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NFC chips security in the reading of identity documents

by | Identity Verification

The vast majority of identity documents in their most modern versions and electronic passports follow international standards and have NFC chips that stores and processes the document information without risk.

The information that the NFC chips incorporates usually varies and ranges from an electronic certificate and the keys for its use to the holder’s data in digital format, including the signature or the photograph printed in the document.

As many smartphones and tablets have sturdy cameras and NFC reader chips in their hardware this functionality can be used for digital onboarding processes in which the identity of a user is registered and verified through an identity document and facial biometrics.

There are multiple projects and use cases in which NFC technology of documents is used for identity verification processes in registries. Especially in those where security is critical.

Vueling and Aena use NFC reading technology to allow their passengers to enrol their biometrics remotely. These companies use NFC through their app and can go through the different controls through facial recognition when they are at Josep Tarradellas Barcelona-El Prat airport.

What is NFC technology and how does it work to read identity documents?


NFC (Near Field Communication) technology allows contactless, wireless and short-range communication (no more than 15cm) between two devices to make payments or exchange information.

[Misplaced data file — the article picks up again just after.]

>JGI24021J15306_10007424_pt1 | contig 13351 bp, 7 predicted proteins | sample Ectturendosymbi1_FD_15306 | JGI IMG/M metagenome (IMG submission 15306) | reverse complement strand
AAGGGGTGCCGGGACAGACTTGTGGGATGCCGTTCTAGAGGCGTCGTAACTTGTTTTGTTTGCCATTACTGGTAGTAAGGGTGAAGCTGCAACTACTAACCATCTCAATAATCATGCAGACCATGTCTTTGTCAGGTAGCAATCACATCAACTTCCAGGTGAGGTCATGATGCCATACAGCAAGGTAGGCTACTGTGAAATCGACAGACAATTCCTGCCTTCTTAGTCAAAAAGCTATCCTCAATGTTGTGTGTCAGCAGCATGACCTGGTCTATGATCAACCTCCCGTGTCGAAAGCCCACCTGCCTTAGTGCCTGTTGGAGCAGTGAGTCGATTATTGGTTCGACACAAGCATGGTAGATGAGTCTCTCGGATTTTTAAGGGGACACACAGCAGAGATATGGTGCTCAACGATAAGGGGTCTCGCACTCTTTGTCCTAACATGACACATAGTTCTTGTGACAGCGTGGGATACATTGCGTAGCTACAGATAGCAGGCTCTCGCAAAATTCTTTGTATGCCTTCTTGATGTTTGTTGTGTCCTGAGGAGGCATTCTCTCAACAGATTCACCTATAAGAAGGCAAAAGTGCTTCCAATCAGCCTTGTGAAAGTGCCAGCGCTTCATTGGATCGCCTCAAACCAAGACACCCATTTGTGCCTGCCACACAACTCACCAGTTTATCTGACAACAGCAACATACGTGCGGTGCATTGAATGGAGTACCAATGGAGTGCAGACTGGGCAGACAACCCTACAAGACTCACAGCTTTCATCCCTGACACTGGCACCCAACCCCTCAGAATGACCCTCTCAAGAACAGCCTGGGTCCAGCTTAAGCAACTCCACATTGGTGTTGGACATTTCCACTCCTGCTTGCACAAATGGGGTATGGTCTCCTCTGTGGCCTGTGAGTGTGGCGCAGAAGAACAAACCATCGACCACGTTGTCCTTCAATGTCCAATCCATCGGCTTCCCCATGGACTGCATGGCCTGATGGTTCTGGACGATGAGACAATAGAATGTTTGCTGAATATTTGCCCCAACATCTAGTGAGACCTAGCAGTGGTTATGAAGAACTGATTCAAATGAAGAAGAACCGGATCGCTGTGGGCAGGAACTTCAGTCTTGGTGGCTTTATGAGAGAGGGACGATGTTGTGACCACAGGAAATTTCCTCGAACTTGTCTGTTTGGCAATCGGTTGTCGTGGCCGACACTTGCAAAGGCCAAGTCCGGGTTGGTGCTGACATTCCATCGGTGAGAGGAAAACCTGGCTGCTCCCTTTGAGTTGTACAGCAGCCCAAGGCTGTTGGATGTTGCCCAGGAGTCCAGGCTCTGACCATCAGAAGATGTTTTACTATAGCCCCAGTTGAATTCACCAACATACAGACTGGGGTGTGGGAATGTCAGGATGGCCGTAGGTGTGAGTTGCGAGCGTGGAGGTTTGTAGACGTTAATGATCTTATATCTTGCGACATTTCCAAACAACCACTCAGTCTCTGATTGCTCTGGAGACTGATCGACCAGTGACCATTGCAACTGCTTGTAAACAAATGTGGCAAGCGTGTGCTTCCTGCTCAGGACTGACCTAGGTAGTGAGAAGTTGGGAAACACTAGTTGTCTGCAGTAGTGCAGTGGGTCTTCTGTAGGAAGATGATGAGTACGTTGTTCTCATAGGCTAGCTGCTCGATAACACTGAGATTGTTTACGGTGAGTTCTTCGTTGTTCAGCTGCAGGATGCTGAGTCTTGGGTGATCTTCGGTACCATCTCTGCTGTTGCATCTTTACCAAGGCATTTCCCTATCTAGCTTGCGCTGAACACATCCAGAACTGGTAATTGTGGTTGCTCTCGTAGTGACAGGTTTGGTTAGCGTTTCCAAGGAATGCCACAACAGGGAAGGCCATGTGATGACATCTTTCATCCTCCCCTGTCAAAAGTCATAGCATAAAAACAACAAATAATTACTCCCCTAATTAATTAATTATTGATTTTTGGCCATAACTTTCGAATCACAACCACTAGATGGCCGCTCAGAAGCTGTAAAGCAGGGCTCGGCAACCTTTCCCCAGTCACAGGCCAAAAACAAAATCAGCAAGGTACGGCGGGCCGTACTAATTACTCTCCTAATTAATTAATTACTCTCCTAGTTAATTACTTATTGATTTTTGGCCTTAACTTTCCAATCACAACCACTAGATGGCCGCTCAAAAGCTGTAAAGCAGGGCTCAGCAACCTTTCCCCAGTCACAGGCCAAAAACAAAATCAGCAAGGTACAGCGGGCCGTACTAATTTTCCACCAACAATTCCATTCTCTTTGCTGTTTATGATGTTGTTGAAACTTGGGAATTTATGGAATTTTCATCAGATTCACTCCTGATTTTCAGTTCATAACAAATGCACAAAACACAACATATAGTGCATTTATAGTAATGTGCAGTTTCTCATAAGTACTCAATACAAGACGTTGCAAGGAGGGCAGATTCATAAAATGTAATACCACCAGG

To carry out the process of reading an identity document through NFC, the user must have a smartphone (Android or iOS) with a camera and NFC reading capacity. The steps of the process are:

1. Firstly, scan the MRZ (Machine Readable Zone) of the identity document using the device’s camera. In this area, there are three pieces of information (date of birth, issue date and document number). These pieces are essential to access the NFC chip and read the rest of the information.

2. Then, the user must bring the identity document close to the phone to read all its data via NFC (using the data read by OCR as the access key previously).

The extracted data includes a facial photograph of the holder in high resolution. If the reading of the document data is part of an enrolment or identity verification process (digital onboarding), we should add an extra step to that. The user is asked to take a life-sensing ‘selfie’ of their current face that will be biometrically compared to the one stored in the document.

What information does the NFC chip incorporate in Spanish identity documents?

Different types of ID coexist in Spain but only the last two versions have a chip that allows connection through NFC technology:

What data do the Spanish ID Card 3.0 and 4.0 chips include?

  • An electronic certificate to authenticate the holder of the identity document.
  • An electronic certificate that allows signing electronically (qualified signature).